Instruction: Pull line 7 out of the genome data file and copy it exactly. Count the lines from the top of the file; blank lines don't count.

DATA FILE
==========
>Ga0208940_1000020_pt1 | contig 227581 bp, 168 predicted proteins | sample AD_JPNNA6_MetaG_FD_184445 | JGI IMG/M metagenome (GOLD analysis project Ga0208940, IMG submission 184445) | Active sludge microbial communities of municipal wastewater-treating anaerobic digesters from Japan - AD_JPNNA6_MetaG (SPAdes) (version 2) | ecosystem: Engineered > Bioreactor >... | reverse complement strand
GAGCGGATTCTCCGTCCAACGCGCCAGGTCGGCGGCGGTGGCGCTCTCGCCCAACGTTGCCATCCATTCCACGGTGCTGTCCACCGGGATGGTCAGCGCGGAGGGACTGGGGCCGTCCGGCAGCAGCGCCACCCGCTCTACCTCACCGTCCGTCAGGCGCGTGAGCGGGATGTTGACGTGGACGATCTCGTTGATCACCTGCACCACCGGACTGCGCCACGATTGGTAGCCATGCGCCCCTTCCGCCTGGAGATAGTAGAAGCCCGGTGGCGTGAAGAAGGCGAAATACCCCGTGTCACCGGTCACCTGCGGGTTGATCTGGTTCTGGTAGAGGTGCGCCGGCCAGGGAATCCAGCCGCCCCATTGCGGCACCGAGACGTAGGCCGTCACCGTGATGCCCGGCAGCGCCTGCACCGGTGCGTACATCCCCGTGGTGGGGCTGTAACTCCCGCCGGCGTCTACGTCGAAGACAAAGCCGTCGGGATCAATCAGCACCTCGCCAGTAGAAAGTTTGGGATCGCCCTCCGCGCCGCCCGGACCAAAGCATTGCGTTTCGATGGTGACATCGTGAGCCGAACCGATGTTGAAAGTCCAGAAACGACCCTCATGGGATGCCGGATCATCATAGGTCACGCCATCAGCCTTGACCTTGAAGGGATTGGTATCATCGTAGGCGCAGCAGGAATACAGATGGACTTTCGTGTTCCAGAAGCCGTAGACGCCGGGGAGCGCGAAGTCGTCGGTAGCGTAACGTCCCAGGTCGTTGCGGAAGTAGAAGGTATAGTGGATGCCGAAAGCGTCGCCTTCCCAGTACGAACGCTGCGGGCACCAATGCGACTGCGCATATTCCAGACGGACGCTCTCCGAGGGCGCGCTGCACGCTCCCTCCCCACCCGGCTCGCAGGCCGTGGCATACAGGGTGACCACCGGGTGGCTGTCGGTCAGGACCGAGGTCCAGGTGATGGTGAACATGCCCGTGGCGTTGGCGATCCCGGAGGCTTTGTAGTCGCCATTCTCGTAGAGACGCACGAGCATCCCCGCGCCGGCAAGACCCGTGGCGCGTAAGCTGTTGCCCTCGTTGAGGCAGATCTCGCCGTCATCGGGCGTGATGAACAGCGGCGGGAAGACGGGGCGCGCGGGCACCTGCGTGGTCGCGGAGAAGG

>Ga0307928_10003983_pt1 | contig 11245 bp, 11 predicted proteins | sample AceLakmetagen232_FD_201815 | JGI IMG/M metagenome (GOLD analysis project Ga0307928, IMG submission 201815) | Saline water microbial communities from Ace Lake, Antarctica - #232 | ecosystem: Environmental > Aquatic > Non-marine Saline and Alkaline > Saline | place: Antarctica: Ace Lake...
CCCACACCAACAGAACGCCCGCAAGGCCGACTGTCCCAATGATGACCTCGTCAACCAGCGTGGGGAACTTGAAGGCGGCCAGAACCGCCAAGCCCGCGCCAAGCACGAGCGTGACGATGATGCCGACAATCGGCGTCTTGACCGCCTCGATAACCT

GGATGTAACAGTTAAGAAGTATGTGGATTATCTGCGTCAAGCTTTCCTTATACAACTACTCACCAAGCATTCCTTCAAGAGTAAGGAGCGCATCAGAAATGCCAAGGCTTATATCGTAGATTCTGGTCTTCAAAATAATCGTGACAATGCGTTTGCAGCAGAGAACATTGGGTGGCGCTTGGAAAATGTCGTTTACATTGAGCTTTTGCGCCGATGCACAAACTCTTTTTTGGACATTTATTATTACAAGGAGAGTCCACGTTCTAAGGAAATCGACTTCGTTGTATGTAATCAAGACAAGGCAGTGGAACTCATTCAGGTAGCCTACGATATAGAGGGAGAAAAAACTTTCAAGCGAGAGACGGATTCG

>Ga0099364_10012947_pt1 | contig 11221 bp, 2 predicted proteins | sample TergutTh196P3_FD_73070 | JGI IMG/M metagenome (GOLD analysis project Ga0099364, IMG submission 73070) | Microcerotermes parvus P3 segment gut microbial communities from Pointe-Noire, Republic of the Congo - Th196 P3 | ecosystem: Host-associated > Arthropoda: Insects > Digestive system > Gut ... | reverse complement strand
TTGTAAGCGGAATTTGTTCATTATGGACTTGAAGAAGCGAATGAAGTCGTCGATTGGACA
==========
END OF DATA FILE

TTGTAAGCGGAATTTGTTCATTATGGACTTGAAGAAGCGAATGAAGTCGTCGATTGGACA